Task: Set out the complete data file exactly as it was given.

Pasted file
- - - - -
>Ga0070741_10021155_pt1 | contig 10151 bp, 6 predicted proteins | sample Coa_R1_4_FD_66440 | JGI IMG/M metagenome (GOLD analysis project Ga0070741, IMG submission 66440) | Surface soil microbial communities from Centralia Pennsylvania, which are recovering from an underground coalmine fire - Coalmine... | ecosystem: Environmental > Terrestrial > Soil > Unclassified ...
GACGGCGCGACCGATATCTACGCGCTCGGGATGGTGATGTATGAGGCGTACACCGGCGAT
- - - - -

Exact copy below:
>Ga0070741_10021155_pt1 | contig 10151 bp, 6 predicted proteins | sample Coa_R1_4_FD_66440 | JGI IMG/M metagenome (GOLD analysis project Ga0070741, IMG submission 66440) | Surface soil microbial communities from Centralia Pennsylvania, which are recovering from an underground coalmine fire - Coalmine... | ecosystem: Environmental > Terrestrial > Soil > Unclassified ...
GACGGCGCGACCGATATCTACGCGCTCGGGATGGTGATGTATGAGGCGTACACCGGCGAT